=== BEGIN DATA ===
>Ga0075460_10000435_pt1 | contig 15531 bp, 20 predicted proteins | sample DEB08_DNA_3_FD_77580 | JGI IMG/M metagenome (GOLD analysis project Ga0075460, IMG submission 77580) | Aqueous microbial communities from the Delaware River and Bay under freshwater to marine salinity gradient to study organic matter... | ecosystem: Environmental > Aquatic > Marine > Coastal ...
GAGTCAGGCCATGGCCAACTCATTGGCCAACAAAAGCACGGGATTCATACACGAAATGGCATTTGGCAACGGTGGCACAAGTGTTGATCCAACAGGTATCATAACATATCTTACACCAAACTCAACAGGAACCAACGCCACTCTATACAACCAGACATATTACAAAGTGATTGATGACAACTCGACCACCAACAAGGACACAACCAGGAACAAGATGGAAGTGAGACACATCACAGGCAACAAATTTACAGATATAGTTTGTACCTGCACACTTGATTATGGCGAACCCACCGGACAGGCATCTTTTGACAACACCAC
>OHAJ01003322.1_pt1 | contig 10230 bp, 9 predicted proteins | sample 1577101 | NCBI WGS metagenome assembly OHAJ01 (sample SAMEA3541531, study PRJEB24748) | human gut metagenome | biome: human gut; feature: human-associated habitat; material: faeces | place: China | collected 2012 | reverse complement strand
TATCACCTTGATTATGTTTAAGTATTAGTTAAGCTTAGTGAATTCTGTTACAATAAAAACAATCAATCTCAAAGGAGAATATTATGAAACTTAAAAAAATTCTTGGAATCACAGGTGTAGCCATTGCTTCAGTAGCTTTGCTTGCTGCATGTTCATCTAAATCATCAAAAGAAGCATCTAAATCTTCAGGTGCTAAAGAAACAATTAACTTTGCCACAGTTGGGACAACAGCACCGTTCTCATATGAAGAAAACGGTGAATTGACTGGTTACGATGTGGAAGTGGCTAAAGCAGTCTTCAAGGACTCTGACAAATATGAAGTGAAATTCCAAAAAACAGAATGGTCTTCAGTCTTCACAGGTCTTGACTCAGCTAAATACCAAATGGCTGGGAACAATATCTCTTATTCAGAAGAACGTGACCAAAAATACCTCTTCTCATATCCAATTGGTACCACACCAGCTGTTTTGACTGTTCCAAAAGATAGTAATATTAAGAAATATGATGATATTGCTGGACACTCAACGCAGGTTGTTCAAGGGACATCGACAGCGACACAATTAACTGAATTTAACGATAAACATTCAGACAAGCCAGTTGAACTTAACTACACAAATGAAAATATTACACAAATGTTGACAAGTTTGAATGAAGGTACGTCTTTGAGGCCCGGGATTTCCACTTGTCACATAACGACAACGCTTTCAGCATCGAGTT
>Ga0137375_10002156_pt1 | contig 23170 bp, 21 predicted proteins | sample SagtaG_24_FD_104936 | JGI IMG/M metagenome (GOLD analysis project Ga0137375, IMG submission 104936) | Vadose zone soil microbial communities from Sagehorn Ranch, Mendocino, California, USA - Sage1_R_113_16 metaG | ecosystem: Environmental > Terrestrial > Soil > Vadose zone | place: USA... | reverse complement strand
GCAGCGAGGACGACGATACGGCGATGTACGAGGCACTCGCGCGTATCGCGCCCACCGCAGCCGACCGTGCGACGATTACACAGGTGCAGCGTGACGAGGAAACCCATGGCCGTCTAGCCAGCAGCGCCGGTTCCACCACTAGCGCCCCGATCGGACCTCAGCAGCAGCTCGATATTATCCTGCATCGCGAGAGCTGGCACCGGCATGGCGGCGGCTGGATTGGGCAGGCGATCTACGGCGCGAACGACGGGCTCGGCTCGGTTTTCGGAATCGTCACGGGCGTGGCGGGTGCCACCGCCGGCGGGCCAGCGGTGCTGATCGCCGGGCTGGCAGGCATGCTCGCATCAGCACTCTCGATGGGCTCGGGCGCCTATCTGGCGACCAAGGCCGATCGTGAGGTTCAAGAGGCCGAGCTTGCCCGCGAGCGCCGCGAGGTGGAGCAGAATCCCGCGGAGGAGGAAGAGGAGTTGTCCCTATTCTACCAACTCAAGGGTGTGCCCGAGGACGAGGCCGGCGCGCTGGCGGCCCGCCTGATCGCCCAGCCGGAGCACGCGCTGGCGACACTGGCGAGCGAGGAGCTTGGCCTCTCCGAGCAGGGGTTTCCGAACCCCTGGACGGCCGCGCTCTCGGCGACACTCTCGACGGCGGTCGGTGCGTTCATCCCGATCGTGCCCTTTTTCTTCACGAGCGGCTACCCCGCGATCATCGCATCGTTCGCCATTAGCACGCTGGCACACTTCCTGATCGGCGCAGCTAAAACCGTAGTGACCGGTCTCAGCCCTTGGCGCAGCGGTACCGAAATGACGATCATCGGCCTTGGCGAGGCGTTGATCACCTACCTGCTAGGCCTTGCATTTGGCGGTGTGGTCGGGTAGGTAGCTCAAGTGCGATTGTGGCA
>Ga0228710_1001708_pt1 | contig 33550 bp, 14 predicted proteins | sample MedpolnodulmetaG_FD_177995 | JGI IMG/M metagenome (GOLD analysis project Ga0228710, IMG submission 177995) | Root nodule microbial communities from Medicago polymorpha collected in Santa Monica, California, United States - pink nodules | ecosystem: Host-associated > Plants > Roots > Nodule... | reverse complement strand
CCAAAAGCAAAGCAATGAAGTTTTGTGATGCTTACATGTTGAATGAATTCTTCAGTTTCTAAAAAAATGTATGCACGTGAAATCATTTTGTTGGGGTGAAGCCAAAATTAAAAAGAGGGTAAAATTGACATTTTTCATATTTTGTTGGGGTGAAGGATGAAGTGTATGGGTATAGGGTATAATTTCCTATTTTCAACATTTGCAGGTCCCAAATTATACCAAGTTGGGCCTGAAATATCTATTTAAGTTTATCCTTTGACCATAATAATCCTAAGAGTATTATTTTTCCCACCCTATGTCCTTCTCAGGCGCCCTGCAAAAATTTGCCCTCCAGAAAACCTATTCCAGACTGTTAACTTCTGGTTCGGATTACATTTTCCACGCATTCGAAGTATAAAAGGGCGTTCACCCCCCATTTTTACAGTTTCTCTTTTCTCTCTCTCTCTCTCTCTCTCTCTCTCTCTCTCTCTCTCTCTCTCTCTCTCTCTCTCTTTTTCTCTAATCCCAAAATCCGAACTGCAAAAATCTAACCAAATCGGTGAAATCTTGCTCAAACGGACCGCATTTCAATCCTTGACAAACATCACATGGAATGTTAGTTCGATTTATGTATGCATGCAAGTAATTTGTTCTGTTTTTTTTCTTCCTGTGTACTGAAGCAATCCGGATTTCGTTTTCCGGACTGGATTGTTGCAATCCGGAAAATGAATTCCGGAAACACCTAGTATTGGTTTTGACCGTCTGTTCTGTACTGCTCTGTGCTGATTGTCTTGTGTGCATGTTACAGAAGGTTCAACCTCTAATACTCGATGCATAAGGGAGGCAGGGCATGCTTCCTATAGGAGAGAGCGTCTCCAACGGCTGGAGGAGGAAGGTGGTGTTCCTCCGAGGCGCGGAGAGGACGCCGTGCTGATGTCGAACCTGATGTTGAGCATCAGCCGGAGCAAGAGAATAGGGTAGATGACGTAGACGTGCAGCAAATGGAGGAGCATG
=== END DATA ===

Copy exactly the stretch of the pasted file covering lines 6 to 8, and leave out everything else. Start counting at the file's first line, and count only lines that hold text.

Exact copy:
GCAGCGAGGACGACGATACGGCGATGTACGAGGCACTCGCGCGTATCGCGCCCACCGCAGCCGACCGTGCGACGATTACACAGGTGCAGCGTGACGAGGAAACCCATGGCCGTCTAGCCAGCAGCGCCGGTTCCACCACTAGCGCCCCGATCGGACCTCAGCAGCAGCTCGATATTATCCTGCATCGCGAGAGCTGGCACCGGCATGGCGGCGGCTGGATTGGGCAGGCGATCTACGGCGCGAACGACGGGCTCGGCTCGGTTTTCGGAATCGTCACGGGCGTGGCGGGTGCCACCGCCGGCGGGCCAGCGGTGCTGATCGCCGGGCTGGCAGGCATGCTCGCATCAGCACTCTCGATGGGCTCGGGCGCCTATCTGGCGACCAAGGCCGATCGTGAGGTTCAAGAGGCCGAGCTTGCCCGCGAGCGCCGCGAGGTGGAGCAGAATCCCGCGGAGGAGGAAGAGGAGTTGTCCCTATTCTACCAACTCAAGGGTGTGCCCGAGGACGAGGCCGGCGCGCTGGCGGCCCGCCTGATCGCCCAGCCGGAGCACGCGCTGGCGACACTGGCGAGCGAGGAGCTTGGCCTCTCCGAGCAGGGGTTTCCGAACCCCTGGACGGCCGCGCTCTCGGCGACACTCTCGACGGCGGTCGGTGCGTTCATCCCGATCGTGCCCTTTTTCTTCACGAGCGGCTACCCCGCGATCATCGCATCGTTCGCCATTAGCACGCTGGCACACTTCCTGATCGGCGCAGCTAAAACCGTAGTGACCGGTCTCAGCCCTTGGCGCAGCGGTACCGAAATGACGATCATCGGCCTTGGCGAGGCGTTGATCACCTACCTGCTAGGCCTTGCATTTGGCGGTGTGGTCGGGTAGGTAGCTCAAGTGCGATTGTGGCA
>Ga0228710_1001708_pt1 | contig 33550 bp, 14 predicted proteins | sample MedpolnodulmetaG_FD_177995 | JGI IMG/M metagenome (GOLD analysis project Ga0228710, IMG submission 177995) | Root nodule microbial communities from Medicago polymorpha collected in Santa Monica, California, United States - pink nodules | ecosystem: Host-associated > Plants > Roots > Nodule... | reverse complement strand
CCAAAAGCAAAGCAATGAAGTTTTGTGATGCTTACATGTTGAATGAATTCTTCAGTTTCTAAAAAAATGTATGCACGTGAAATCATTTTGTTGGGGTGAAGCCAAAATTAAAAAGAGGGTAAAATTGACATTTTTCATATTTTGTTGGGGTGAAGGATGAAGTGTATGGGTATAGGGTATAATTTCCTATTTTCAACATTTGCAGGTCCCAAATTATACCAAGTTGGGCCTGAAATATCTATTTAAGTTTATCCTTTGACCATAATAATCCTAAGAGTATTATTTTTCCCACCCTATGTCCTTCTCAGGCGCCCTGCAAAAATTTGCCCTCCAGAAAACCTATTCCAGACTGTTAACTTCTGGTTCGGATTACATTTTCCACGCATTCGAAGTATAAAAGGGCGTTCACCCCCCATTTTTACAGTTTCTCTTTTCTCTCTCTCTCTCTCTCTCTCTCTCTCTCTCTCTCTCTCTCTCTCTCTCTCTCTCTCTTTTTCTCTAATCCCAAAATCCGAACTGCAAAAATCTAACCAAATCGGTGAAATCTTGCTCAAACGGACCGCATTTCAATCCTTGACAAACATCACATGGAATGTTAGTTCGATTTATGTATGCATGCAAGTAATTTGTTCTGTTTTTTTTCTTCCTGTGTACTGAAGCAATCCGGATTTCGTTTTCCGGACTGGATTGTTGCAATCCGGAAAATGAATTCCGGAAACACCTAGTATTGGTTTTGACCGTCTGTTCTGTACTGCTCTGTGCTGATTGTCTTGTGTGCATGTTACAGAAGGTTCAACCTCTAATACTCGATGCATAAGGGAGGCAGGGCATGCTTCCTATAGGAGAGAGCGTCTCCAACGGCTGGAGGAGGAAGGTGGTGTTCCTCCGAGGCGCGGAGAGGACGCCGTGCTGATGTCGAACCTGATGTTGAGCATCAGCCGGAGCAAGAGAATAGGGTAGATGACGTAGACGTGCAGCAAATGGAGGAGCATG